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Engineers highlight sculpture safety risks

Safety fears over the lack of engineering input into large public works of art were raised by structural engineers this week. 

The latest report by Confidential Reporting on Structural Safety  has highlighted concerns about the growing trend towards placing public art near city highways.       

Building regulations do not apply to such structures even though they are big enough to warrant significant engineering input. Promoters may also lack technical knowledge.        

Examples include a city centre lighting scheme, which included unusually shaped steel columns which needed a foundation redesign, a giant animal which originally had no structural frame and a tall landmark feature which swayed to a much greater degree than originally intended.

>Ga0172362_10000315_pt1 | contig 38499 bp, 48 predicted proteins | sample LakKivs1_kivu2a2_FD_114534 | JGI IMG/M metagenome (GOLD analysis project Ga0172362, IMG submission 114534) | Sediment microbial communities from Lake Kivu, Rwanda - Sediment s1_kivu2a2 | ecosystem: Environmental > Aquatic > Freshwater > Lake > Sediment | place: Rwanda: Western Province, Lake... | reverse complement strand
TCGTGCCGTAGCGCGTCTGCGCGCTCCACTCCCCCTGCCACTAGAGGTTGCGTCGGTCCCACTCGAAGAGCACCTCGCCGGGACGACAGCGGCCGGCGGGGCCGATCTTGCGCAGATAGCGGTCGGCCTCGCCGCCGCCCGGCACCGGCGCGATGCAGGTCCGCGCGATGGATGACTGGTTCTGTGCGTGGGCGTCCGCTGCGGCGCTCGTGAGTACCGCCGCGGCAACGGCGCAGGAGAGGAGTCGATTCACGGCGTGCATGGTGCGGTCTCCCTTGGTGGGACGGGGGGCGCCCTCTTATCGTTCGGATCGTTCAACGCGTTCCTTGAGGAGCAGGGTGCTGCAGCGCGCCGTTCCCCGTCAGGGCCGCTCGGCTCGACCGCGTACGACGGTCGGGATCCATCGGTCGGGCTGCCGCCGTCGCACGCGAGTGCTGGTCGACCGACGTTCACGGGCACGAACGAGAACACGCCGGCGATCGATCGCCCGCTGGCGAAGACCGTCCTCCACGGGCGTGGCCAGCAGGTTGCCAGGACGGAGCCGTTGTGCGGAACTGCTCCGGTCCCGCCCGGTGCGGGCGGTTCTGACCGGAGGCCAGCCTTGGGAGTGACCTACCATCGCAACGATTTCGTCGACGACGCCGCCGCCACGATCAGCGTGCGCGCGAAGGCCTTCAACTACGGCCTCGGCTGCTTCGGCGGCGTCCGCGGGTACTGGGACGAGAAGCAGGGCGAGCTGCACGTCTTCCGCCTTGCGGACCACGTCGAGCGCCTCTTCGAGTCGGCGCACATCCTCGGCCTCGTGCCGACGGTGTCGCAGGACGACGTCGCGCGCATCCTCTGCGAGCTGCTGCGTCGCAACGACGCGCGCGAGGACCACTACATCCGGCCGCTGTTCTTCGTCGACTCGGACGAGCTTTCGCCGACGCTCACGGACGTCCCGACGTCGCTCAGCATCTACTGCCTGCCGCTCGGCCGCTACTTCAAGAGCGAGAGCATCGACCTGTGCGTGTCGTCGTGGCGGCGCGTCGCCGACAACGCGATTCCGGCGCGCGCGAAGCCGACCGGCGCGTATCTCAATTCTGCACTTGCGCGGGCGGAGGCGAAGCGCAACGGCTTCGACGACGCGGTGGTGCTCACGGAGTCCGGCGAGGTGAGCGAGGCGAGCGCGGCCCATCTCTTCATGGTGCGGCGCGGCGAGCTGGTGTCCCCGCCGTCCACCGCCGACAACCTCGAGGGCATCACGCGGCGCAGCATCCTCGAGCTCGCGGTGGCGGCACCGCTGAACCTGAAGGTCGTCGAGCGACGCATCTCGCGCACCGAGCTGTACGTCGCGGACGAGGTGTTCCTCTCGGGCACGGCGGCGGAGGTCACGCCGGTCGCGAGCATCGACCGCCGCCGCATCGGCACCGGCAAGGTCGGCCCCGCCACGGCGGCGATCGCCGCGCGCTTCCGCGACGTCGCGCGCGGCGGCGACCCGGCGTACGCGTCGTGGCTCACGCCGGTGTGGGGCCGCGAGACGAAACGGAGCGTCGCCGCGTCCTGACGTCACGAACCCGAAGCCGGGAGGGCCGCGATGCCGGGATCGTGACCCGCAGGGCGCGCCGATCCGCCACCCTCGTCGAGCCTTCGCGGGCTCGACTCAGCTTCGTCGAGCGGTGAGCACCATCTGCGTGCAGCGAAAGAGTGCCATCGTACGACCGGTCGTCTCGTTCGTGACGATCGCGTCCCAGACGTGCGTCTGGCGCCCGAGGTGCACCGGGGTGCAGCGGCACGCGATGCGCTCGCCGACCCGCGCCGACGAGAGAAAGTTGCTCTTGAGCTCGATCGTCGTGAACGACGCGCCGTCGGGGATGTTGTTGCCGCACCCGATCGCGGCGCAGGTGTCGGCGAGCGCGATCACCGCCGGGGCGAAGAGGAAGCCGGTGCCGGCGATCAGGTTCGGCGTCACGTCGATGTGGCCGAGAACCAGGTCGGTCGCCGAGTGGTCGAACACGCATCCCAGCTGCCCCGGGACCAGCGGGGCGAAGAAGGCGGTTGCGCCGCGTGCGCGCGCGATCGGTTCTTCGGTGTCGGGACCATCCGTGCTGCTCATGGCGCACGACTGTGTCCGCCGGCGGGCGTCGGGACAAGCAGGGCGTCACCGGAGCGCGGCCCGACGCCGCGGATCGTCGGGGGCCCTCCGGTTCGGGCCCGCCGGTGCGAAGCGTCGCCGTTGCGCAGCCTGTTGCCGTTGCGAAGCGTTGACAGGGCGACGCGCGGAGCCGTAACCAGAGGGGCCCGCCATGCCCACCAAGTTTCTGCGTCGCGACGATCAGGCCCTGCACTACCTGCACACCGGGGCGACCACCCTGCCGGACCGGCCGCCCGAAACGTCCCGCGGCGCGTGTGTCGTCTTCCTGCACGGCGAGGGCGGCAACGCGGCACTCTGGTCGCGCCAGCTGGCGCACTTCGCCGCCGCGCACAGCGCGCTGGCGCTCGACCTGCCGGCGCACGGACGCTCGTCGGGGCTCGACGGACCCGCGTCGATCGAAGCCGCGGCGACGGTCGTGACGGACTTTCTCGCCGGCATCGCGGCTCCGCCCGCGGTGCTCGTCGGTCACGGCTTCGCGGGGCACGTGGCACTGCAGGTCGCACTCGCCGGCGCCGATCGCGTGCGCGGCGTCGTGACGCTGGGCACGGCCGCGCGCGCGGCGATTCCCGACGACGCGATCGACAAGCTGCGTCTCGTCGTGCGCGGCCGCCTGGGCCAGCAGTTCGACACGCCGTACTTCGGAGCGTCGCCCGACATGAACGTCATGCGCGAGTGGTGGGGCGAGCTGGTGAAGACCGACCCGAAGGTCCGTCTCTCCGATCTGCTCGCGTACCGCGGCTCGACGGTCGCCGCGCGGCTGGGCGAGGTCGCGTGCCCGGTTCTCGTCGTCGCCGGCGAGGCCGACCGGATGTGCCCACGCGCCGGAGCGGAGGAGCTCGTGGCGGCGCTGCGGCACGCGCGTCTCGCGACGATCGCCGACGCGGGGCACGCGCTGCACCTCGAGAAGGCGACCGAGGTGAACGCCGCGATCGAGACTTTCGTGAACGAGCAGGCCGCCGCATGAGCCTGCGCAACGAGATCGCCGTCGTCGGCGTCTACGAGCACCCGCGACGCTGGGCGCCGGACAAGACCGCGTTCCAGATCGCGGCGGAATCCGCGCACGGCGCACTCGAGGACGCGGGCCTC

The report follows the prosecution of an artist earlier this year after his inflatable sculpture broke free of its moorings and killed two people in 2006 (NCE27 July 2006). 

Readers' comments (1)

  • In late 90's I decided on a career change and took a fine art degree and now create contmporary sculpture. My final degree essay (2004) focussed on the potential stuctural failure of major works of public art. It was not well received (not enought 'art' content I suppose!) . Subsequently I wrote to the university suggesting any student interested in public art work should be made aware of the structural implications but there was no response.It is not surprising that structural failures occur, if art courses contain no reference to the structural implications of public sculpture. Peter Lardi FISTRUCE.

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